Rare familial 16q21 microdeletions under a linkage peak implicate cadherin 8 (CDH8) in susceptibility to autism and learning disability
- Alistair T Pagnamenta1,
- Hameed Khan2,
- Susan Walker2,
- Dianne Gerrelli3,
- Kirsty Wing1,
- Maria Clara Bonaglia4,
- Roberto Giorda5,
- Tom Berney6,
- Elisa Mani7,
- Massimo Molteni7,
- Dalila Pinto2,
- Ann Le Couteur6,
- Joachim Hallmayer8,
- James S Sutcliffe9,
- Peter Szatmari10,
- Andrew D Paterson2,
- Stephen W Scherer2,
- Veronica J Vieland11,
- Anthony P Monaco1
- 1The Wellcome Trust Centre for Human Genetics, University of Oxford, Oxford, UK
- 2The Centre for Applied Genomics and Program in Genetics and Genomic Biology, The Hospital for Sick Children and Department of Molecular Genetics, University of Toronto, Toronto, Ontario, Canada
- 3Neural Development Unit, UCL Institute of Child Health, London, UK
- 4Citogenetica, Eugenio Medea Scientific Institute, Bosisio Parini, Italy
- 5Biologia Molecolare, Eugenio Medea Scientific Institute, Bosisio Parini, Italy
- 6The Institute of Health and Society, Newcastle University, Newcastle upon Tyne, UK
- 7Department of Child Psychopathology, Eugenio Medea Scientific Institute, Bosisio Parini, Italy
- 8Department of Psychiatry, Division of Child and Adolescent Psychiatry and Child Development, Stanford University School of Medicine, Stanford, California, USA
- 9Department of Molecular Physiology and Biophysics, Vanderbilt Kennedy Center, and Centers for Human Genetics Research and Molecular Neuroscience, Vanderbilt University, Nashville, Tennessee, USA
- 10Department of Psychiatry and Behavioural Neurosciences, McMaster University, Hamilton, Ontario, Canada
- 11Battelle Center for Mathematical Medicine, The Research Institute at Nationwide Children's Hospital and The Ohio State University, Columbus, Ohio, USA
- Correspondence to Professor Anthony P Monaco, Wellcome Trust Centre for Human Genetics, University of Oxford, Roosevelt Drive, Headington, Oxford OX3 7BN, UK;
- Received 19 April 2010
- Revised 11 August 2010
- Accepted 16 August 2010
- Published Online First 23 October 2010
Background Autism spectrum disorder (ASD) is characterised by impairments in social communication and by a pattern of repetitive behaviours, with learning disability (LD) typically seen in up to 70% of cases. A recent study using the PPL statistical framework identified a novel region of genetic linkage on chromosome 16q21 that is limited to ASD families with LD.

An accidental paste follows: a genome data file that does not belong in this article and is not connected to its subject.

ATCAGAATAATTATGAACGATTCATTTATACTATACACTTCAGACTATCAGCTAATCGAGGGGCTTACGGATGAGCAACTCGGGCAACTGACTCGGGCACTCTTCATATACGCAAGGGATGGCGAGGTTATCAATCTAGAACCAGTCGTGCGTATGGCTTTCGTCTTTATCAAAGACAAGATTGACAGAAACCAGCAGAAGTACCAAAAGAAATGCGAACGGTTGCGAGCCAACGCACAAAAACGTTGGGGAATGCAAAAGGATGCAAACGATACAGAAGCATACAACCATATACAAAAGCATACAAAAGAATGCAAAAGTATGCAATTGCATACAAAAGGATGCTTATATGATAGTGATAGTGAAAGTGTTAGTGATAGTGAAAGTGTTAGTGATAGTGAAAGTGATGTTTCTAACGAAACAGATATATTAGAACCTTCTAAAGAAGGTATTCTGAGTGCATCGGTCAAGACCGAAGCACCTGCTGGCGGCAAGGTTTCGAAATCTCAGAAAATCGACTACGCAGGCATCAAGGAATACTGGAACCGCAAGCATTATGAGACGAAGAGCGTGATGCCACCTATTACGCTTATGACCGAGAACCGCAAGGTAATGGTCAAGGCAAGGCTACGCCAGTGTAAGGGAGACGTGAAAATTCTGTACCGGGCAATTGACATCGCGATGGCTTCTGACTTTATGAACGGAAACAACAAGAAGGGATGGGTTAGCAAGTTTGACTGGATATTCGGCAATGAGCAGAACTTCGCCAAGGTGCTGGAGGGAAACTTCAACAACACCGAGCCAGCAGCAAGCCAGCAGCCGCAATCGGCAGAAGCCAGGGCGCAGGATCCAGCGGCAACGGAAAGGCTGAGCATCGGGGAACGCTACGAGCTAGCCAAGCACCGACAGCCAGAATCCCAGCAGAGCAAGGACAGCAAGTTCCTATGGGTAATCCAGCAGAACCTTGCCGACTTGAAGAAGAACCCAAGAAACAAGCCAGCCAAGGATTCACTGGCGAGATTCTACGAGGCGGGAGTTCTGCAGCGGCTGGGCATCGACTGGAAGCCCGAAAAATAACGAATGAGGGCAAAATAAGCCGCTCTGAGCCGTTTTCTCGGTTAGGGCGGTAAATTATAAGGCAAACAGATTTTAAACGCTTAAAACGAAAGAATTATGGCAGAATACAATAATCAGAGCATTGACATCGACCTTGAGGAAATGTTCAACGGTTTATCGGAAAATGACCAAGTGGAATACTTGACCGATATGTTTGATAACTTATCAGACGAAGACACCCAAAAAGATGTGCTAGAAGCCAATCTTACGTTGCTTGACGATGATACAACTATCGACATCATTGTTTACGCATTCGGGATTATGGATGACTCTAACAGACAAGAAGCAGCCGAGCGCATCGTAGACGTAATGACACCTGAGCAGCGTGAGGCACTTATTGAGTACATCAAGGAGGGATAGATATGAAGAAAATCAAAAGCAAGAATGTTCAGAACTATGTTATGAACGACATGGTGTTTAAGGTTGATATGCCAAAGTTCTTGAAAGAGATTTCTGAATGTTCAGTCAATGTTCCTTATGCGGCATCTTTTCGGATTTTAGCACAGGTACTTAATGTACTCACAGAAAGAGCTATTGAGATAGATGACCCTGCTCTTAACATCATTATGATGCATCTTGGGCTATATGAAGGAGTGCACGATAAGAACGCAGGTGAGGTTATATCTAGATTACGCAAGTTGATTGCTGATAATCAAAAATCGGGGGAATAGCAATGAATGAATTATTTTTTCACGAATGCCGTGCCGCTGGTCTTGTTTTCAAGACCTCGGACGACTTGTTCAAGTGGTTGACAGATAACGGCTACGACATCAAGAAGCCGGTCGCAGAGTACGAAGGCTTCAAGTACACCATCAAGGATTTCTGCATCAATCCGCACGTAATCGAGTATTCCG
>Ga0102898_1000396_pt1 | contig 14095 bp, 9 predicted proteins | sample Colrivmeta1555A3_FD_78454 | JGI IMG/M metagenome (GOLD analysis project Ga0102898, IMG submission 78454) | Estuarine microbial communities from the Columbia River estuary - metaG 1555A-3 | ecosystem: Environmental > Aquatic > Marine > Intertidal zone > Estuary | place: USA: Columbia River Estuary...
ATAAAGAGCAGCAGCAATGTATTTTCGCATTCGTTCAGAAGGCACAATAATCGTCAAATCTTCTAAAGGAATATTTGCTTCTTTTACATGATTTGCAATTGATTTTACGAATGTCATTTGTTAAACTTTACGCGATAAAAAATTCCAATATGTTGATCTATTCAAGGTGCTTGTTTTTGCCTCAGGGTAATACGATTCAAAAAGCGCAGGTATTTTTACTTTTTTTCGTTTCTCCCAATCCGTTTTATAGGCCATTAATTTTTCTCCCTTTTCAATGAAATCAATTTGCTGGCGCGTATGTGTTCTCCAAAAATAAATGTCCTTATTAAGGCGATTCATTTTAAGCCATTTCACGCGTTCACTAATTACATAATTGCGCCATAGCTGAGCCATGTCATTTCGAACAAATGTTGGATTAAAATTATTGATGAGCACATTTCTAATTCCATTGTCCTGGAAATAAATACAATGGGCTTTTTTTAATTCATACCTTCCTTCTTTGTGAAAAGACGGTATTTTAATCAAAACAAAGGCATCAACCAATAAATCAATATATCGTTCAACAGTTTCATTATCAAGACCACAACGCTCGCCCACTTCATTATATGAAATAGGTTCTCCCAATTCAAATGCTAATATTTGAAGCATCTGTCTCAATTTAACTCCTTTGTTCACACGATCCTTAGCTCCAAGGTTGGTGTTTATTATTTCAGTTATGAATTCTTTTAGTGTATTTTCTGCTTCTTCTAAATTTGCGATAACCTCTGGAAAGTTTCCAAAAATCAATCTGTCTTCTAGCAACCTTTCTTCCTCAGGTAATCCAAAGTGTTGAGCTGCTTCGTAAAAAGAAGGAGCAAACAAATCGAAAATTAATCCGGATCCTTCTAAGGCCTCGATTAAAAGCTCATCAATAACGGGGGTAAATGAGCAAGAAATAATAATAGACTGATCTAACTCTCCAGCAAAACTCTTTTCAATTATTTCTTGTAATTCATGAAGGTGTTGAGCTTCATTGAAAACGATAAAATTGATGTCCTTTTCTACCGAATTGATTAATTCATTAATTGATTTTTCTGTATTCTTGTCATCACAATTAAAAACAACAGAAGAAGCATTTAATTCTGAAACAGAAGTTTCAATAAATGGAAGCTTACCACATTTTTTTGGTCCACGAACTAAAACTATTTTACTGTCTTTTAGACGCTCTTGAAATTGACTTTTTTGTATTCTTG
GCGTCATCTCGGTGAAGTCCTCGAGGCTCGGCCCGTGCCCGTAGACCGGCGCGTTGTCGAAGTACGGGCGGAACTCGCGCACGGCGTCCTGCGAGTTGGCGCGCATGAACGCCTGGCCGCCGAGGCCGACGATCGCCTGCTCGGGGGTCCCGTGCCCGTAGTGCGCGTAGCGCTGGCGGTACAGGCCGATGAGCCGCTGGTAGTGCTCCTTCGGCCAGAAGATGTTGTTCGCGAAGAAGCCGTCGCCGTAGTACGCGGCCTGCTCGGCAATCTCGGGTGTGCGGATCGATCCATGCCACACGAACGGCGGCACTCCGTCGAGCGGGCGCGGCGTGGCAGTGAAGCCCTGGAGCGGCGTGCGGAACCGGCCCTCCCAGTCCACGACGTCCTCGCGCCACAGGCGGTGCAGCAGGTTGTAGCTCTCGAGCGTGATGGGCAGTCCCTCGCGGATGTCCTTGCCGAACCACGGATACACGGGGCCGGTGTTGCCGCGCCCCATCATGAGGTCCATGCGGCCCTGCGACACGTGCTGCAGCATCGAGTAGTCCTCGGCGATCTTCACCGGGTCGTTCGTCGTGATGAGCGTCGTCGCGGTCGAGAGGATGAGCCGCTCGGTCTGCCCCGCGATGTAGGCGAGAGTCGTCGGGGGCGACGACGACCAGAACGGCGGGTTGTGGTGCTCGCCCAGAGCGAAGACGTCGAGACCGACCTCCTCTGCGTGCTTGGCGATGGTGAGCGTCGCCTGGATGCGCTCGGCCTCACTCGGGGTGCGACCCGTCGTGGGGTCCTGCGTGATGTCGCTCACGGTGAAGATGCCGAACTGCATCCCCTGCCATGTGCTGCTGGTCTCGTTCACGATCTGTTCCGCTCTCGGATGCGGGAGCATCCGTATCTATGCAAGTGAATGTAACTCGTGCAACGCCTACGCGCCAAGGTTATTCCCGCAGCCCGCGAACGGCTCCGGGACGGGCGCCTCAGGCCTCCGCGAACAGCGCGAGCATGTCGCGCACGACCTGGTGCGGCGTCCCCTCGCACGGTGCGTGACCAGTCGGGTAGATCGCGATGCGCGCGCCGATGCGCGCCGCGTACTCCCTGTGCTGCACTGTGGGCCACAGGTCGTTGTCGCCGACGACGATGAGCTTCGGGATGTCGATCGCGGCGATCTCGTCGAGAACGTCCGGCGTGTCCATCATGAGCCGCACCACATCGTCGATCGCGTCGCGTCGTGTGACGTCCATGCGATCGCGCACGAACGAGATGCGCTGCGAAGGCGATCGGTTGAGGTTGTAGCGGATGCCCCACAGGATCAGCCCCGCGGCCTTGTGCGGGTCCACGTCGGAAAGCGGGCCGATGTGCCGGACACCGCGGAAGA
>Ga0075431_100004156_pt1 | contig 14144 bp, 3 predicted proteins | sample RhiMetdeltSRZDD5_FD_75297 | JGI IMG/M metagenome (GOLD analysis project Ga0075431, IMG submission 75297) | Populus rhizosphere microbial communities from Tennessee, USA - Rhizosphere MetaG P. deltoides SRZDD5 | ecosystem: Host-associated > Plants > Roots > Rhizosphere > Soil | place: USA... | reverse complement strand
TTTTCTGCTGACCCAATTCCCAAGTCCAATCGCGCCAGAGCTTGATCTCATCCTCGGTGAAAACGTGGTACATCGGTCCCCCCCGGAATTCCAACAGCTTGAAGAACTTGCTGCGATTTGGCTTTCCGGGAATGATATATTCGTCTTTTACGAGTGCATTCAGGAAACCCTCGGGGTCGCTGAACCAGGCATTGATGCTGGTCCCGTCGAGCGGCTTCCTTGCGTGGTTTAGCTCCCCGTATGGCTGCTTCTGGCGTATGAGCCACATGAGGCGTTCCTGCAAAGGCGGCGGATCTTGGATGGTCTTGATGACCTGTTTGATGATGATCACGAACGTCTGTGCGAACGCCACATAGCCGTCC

Methods In this study, two families with autism and/or LD are described which harbour rare >1.6 Mb microdeletions located within this linkage region. The deletion breakpoints are mapped at base-pair resolution and segregation analysis is performed using a combination of 1M single nucleotide polymorphism (SNP) technology, array comparative genomic hybridisation (CGH), long-range PCR, and Sanger sequencing. The frequency of similar genomic variants in control subjects is determined through analysis of published SNP array data. Expression of CDH8, the only gene disrupted by these microdeletions, is assessed using reverse transcriptase PCR and in situ hybridisation analysis of 9 week human embryos.
Results The deletion of chr16: 60 025 584–61 667 839 was transmitted to three of three boys with autism and LD and none of four unaffected siblings, from their unaffected mother. In a second family, an overlapping deletion of chr16: 58 724 527–60 547 472 was transmitted to an individual with severe LD from his father with moderate LD. No copy number variations (CNVs) disrupting CDH8 were observed in 5023 controls. Expression analysis indicates that the two CDH8 isoforms are present in the developing human cortex.
Conclusion Rare familial 16q21 microdeletions and expression analysis implicate CDH8 in susceptibility to autism and LD.
Funding Funding for this work comes from the Simons Foundation, the Nancy Lurie Marks Family Foundation, the Wellcome Trust (075491/Z/04), the NIH (MH086117), a Telethon Grant (GGP06208A/B), Autism Speaks, Autistica, Genome Canada/Ontario Genomics Institute, Canadian Institutes for Health Research, The Centre for Applied Genomics and the McLaughlin Centre. Tissue for the in situ work was provided by the MRC/Wellcome Trust Human Developmental Biology Resource.
Competing interests None.
Patient consent Obtained.
Ethics approval This study was conducted with the approval of the Family 3099: Joint Ethics Committee (Newcastle & North Tyneside Health Authority/Universities of Newcastle upon Tyne/Northumbria). Family 09: The Ethics Committee at the ”E. Medea” Scientific Institute. The HDBR has tissue bank ethics approval from the National Research Ethics Service.
Provenance and peer review Not commissioned; externally peer reviewed.
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